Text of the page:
Census Bureau: A Quarter Of The US Population Now Living In 'Poverty Areas'


A new report from the U.S. Census Bureau indicates that a quarter of the American population is now living in neighborhoods of concentrated poverty, or “poverty areas.” The most pronounced concentration of impoverished people between 2000 and 2010 has occurred in southern states, according the report released Monday. 

Poverty areas are characterized by strong concentrations of families living below the official poverty line. That line varies from state to state and by family size. For a two-parent family of four, in most states, the line is set at an annual income of $23,850 according to the Huffington Post.

Today 25.7 percent of Americans live in poverty areas, up from 18.1 percent in 2000. Five of the seven states to see the biggest gains of people living in such areas were the southern states of Arkansas, Tennessee, North Carolina, South Carolina and Georgia. The other two were Indiana and Oregon.

Paul Jargowsky, a professor of urban research at Rutgers University, told Al-Jazeera that the migration of people to the highly impoverished areas is driven by suburban sprawl and public policy.

One example of public policy that concentrates poor people is exclusionary zoning, Jargowsky said. Such zoning occurs when suburban districts set minimum square footage requirements for homes that are out of reach for poor families.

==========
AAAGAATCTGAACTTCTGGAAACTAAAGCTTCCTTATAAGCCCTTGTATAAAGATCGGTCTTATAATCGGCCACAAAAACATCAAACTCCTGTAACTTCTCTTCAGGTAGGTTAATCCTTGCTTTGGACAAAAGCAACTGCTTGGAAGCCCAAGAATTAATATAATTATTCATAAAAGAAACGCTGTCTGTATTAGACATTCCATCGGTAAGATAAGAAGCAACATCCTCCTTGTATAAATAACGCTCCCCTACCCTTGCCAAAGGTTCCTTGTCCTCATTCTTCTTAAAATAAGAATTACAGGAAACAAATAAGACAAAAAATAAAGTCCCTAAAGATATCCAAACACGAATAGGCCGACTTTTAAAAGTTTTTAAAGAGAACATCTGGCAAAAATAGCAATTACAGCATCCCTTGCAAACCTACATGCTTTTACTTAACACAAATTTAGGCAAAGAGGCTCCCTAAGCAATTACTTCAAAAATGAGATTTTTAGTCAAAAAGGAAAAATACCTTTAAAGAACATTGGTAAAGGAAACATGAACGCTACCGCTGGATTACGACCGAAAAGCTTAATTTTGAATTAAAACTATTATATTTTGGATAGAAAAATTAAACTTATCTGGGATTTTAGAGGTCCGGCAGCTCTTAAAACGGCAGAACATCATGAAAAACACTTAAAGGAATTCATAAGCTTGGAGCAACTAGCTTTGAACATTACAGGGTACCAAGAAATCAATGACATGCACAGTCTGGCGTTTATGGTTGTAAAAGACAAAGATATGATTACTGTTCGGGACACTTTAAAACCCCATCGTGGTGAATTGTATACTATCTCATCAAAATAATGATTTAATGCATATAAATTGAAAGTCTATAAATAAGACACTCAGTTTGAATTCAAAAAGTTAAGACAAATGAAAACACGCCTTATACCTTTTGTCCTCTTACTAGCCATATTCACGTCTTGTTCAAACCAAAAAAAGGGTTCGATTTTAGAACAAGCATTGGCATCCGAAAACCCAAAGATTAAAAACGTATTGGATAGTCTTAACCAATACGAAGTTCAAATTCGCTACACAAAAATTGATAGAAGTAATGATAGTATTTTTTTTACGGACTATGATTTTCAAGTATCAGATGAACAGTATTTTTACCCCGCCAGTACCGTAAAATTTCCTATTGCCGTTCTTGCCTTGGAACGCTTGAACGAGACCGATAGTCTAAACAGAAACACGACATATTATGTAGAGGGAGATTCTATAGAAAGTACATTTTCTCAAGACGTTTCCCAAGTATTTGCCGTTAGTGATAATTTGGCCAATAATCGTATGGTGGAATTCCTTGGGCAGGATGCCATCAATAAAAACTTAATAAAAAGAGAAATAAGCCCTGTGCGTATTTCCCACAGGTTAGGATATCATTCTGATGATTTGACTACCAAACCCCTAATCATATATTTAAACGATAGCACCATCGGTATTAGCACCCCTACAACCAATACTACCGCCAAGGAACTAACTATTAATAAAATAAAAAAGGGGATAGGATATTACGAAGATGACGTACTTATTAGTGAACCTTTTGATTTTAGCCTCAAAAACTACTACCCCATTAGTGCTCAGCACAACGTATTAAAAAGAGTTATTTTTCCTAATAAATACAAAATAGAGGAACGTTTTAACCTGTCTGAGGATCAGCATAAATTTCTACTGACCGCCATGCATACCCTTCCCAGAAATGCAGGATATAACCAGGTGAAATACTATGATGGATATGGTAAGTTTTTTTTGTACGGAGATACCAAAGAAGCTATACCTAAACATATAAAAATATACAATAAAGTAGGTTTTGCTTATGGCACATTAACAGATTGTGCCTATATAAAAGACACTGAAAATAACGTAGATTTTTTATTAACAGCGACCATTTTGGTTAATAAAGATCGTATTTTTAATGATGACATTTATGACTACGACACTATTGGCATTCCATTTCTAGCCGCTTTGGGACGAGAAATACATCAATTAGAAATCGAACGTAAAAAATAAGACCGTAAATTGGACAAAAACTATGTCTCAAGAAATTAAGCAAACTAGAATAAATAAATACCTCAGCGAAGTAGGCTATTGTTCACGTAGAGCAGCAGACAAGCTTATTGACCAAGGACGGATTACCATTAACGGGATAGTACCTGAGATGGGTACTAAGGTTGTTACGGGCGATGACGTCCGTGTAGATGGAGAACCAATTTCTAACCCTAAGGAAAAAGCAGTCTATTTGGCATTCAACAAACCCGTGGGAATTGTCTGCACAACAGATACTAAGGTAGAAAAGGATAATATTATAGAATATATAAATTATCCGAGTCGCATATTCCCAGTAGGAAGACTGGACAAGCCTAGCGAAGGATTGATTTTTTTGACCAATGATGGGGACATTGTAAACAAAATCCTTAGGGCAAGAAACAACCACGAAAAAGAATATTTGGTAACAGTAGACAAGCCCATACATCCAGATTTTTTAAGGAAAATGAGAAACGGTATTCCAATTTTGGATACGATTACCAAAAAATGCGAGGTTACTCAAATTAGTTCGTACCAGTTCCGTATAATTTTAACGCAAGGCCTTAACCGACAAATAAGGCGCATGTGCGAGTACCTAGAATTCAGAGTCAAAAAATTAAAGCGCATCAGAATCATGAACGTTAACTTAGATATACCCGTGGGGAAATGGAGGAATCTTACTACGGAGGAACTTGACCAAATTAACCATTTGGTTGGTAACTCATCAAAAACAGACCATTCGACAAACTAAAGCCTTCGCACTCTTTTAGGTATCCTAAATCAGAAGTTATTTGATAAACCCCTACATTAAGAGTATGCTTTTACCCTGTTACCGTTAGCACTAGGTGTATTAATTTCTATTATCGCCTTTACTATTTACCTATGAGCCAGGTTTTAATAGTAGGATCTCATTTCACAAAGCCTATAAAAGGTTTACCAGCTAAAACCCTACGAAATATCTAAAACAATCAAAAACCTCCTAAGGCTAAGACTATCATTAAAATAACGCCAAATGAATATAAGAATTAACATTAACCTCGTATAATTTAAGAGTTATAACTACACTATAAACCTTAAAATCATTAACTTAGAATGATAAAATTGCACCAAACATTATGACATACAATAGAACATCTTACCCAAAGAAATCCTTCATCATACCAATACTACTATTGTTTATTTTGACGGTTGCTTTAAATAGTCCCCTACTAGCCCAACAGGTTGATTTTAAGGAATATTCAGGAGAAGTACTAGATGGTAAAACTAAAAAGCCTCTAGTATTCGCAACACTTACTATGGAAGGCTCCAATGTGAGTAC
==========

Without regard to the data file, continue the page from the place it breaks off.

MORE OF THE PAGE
"You have many, many politically independent suburbs that use exclusionary zoning to create housing only for families with higher incomes," Jargowsky said. "As families with wealth move further and further out of urban areas, you develop these very high-poverty neighborhoods where the schools begin to fail, you have high crime and low wages."

Alemayehu Bishaw, the author of the report, said in a press release that the poverty areas were most troubling because they lacked opportunities for poor people to improve their quality of life.

"Researchers have found that living in poor neighborhoods adds burdens to low-income families, such as poor housing conditions and fewer job opportunities," the release read.

Jargowsky agreed. 

"It’s like having a double burden of poverty in income and in your neighborhood,” he said.

The report indicates that 50.4 percent of African-Americans live in areas of concentrated poverty. American-Indians and Alaskan Natives follow closely behind at 47.8 and 48.3 percent, respectively. 

The study also shows the percentage of whites living in such areas rose 11.3 percent to 20.3 percent.

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Sources: Huffington Post, Al-Jazeera, U.S. Census Bureau Report


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